Rabbi Mayer Twersky
Do Not Be Exceedingly Righteous
For the past months within several of our communities we have been confronted by a strange, dissonant reality.
Who would have thought that such a contradiction fraught scenario could possibly exist? And yet, indisputably, this scenario prevails in several of our communities.
Let us present and reflect upon one cause (inter alia) of this dissonant reality. (Human behavior, like humans themselves, is complex, and we ought to steer clear of reductionism.) "Human nature is such... that a person emulates his fellow citizens" (Rambam, Hilchos De'os 6:1). "It is prohibited to adopt gentile practices or emulate their ways... Rather a Jew should stand apart from them, distinguished in his dress and conduct, just as he stands apart in his knowledge and character, as the Torah states, 'I have set you apart from the nations'" (ibid. Hilchos Avoda Zara 11:1).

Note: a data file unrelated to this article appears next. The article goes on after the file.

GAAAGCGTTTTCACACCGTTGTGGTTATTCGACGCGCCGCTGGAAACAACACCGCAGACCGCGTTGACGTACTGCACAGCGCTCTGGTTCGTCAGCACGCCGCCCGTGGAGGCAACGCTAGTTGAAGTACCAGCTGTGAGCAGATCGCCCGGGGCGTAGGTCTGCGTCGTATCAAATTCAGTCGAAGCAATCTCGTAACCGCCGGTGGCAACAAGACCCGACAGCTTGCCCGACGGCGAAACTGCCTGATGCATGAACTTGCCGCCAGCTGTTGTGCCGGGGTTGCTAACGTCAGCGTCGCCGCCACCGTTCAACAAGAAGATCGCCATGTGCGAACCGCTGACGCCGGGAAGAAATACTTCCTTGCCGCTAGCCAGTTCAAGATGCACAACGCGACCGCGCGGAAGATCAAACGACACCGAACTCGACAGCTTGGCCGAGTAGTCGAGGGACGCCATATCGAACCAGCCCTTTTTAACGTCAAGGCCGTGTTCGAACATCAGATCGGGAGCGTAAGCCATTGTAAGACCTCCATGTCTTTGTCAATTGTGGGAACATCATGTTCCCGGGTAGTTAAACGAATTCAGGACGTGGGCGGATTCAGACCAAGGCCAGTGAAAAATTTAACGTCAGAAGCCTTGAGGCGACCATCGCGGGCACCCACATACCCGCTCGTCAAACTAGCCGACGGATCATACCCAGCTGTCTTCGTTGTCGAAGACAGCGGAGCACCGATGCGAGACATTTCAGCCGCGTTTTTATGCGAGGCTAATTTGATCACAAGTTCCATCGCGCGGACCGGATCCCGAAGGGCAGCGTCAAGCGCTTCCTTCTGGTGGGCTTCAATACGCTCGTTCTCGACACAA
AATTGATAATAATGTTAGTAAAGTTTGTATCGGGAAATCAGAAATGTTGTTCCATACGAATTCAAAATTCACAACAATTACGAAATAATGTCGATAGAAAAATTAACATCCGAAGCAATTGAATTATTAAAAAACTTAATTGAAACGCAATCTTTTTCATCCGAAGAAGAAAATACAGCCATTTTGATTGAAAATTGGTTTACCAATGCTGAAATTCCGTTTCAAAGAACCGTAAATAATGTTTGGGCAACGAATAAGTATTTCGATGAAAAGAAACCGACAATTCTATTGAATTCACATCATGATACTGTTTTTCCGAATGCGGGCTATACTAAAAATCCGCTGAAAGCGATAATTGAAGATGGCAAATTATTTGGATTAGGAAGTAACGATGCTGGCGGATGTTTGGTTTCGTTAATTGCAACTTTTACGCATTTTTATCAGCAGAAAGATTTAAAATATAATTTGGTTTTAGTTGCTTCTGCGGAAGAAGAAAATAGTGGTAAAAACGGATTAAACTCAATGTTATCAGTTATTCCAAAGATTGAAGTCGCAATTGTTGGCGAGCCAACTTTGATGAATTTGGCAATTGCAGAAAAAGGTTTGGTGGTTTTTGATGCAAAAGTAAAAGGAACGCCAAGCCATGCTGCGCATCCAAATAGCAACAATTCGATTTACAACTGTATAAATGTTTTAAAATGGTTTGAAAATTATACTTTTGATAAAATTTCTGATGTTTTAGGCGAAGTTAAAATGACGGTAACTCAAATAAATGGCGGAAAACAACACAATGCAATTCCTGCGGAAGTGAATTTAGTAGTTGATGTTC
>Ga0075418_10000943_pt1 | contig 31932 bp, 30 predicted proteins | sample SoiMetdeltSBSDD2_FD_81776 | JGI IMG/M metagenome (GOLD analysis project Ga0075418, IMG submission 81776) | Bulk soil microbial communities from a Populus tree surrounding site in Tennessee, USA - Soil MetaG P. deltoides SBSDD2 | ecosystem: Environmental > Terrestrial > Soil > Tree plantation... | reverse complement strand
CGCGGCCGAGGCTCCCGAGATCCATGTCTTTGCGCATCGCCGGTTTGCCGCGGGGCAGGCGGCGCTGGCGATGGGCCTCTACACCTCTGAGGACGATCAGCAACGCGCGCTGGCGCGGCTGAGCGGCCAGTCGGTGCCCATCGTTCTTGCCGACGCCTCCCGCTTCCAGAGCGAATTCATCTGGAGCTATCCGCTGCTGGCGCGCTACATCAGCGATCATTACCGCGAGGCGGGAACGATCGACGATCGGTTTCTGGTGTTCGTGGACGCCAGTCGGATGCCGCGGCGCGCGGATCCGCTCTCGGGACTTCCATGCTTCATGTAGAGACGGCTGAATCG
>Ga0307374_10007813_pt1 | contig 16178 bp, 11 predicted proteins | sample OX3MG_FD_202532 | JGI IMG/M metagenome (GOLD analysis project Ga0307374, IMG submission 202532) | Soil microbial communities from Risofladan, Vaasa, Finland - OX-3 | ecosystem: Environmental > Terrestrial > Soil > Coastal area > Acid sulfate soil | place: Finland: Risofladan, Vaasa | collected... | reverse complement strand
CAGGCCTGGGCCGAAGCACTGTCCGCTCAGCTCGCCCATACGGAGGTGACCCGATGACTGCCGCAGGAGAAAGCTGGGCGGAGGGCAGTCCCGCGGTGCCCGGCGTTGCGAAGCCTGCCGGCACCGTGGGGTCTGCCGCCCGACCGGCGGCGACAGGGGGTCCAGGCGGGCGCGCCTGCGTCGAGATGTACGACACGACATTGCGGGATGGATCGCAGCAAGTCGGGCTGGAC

Throughout the millennia we have made a consistent, concerted effort to overcome susceptibility to negative influences, thereby retaining our singular identity and remaining a distinct, unique people. In recent decades, however, in several of our communities we have adopted a greatly exaggerated stance. A Weltanschauung has emerged and crystalized which indiscriminately rejects and contemptuously dismisses the outside world in toto. Our motivation is noble, but our actions are decidedly ignoble. This extreme Weltanschauung with its intellectual xenophobia embellishes the Torah's imperative of separateness. In embellishing, we diminish, undermine, and imperil (כל המוסיף גורע).